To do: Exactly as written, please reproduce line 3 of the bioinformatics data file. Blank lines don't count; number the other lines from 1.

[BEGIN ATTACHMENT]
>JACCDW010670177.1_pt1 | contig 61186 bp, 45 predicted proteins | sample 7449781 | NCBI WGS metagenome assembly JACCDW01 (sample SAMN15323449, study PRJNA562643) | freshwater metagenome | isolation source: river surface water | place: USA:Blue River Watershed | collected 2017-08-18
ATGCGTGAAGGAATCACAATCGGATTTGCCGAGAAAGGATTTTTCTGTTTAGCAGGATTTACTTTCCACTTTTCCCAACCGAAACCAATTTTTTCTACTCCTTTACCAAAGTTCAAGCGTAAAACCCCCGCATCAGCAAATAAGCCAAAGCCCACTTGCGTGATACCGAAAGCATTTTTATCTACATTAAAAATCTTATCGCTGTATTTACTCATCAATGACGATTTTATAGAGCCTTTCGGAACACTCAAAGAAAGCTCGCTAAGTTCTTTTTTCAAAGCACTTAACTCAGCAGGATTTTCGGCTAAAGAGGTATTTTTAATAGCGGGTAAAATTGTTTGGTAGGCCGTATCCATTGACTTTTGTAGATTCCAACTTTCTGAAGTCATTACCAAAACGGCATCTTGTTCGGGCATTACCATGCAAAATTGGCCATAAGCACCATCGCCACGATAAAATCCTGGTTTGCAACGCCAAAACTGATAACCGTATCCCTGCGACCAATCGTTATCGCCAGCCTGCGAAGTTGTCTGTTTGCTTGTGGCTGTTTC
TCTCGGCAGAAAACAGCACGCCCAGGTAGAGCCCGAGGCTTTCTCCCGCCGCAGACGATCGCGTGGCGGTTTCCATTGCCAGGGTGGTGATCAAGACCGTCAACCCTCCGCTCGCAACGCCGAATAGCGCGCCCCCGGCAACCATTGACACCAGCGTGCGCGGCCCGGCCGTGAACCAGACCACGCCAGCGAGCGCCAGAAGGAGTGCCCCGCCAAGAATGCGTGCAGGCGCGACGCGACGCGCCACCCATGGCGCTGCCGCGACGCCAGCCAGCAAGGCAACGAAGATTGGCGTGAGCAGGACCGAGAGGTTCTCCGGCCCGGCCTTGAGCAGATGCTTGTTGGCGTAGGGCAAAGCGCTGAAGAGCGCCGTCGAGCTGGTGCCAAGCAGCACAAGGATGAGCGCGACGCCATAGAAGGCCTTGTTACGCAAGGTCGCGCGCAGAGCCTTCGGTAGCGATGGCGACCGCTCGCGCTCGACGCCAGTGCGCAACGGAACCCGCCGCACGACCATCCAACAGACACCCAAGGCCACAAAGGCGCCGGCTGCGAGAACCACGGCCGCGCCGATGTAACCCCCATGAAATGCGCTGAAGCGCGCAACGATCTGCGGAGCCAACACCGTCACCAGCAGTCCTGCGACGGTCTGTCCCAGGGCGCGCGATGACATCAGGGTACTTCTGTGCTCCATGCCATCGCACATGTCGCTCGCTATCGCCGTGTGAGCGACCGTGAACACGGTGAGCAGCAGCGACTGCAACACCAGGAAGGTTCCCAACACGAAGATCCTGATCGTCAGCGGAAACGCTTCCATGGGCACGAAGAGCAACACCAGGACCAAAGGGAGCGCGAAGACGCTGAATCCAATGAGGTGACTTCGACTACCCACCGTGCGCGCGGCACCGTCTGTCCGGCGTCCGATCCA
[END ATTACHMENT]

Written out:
TCTCGGCAGAAAACAGCACGCCCAGGTAGAGCCCGAGGCTTTCTCCCGCCGCAGACGATCGCGTGGCGGTTTCCATTGCCAGGGTGGTGATCAAGACCGTCAACCCTCCGCTCGCAACGCCGAATAGCGCGCCCCCGGCAACCATTGACACCAGCGTGCGCGGCCCGGCCGTGAACCAGACCACGCCAGCGAGCGCCAGAAGGAGTGCCCCGCCAAGAATGCGTGCAGGCGCGACGCGACGCGCCACCCATGGCGCTGCCGCGACGCCAGCCAGCAAGGCAACGAAGATTGGCGTGAGCAGGACCGAGAGGTTCTCCGGCCCGGCCTTGAGCAGATGCTTGTTGGCGTAGGGCAAAGCGCTGAAGAGCGCCGTCGAGCTGGTGCCAAGCAGCACAAGGATGAGCGCGACGCCATAGAAGGCCTTGTTACGCAAGGTCGCGCGCAGAGCCTTCGGTAGCGATGGCGACCGCTCGCGCTCGACGCCAGTGCGCAACGGAACCCGCCGCACGACCATCCAACAGACACCCAAGGCCACAAAGGCGCCGGCTGCGAGAACCACGGCCGCGCCGATGTAACCCCCATGAAATGCGCTGAAGCGCGCAACGATCTGCGGAGCCAACACCGTCACCAGCAGTCCTGCGACGGTCTGTCCCAGGGCGCGCGATGACATCAGGGTACTTCTGTGCTCCATGCCATCGCACATGTCGCTCGCTATCGCCGTGTGAGCGACCGTGAACACGGTGAGCAGCAGCGACTGCAACACCAGGAAGGTTCCCAACACGAAGATCCTGATCGTCAGCGGAAACGCTTCCATGGGCACGAAGAGCAACACCAGGACCAAAGGGAGCGCGAAGACGCTGAATCCAATGAGGTGACTTCGACTACCCACCGTGCGCGCGGCACCGTCTGTCCGGCGTCCGATCCA